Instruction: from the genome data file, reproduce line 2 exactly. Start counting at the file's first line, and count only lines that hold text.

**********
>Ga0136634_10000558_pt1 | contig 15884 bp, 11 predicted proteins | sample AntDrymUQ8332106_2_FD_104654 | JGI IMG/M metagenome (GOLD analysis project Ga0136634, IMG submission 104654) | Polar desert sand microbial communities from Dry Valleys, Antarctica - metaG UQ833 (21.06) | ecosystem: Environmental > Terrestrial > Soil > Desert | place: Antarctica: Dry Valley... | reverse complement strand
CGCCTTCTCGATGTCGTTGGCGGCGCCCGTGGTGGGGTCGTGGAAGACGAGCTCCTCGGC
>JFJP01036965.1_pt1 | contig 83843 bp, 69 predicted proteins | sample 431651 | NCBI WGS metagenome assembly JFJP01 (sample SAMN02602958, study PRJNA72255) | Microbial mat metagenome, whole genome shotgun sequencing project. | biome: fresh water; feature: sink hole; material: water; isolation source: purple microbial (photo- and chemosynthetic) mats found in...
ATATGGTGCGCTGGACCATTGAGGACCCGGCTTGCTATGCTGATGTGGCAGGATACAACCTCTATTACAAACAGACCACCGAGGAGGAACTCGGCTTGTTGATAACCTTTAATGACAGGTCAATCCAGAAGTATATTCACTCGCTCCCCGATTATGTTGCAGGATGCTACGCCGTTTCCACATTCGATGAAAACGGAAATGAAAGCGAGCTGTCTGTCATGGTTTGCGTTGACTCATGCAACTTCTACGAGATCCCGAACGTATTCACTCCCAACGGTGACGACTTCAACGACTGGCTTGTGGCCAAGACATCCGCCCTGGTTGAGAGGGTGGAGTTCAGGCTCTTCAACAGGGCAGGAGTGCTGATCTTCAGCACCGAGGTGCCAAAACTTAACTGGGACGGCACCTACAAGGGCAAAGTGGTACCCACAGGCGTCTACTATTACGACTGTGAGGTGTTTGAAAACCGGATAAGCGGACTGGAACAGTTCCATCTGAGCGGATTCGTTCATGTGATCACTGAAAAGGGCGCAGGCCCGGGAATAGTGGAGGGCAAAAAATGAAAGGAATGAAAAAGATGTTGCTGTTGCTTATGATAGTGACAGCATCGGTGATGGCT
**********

CGCCTTCTCGATGTCGTTGGCGGCGCCCGTGGTGGGGTCGTGGAAGACGAGCTCCTCGGC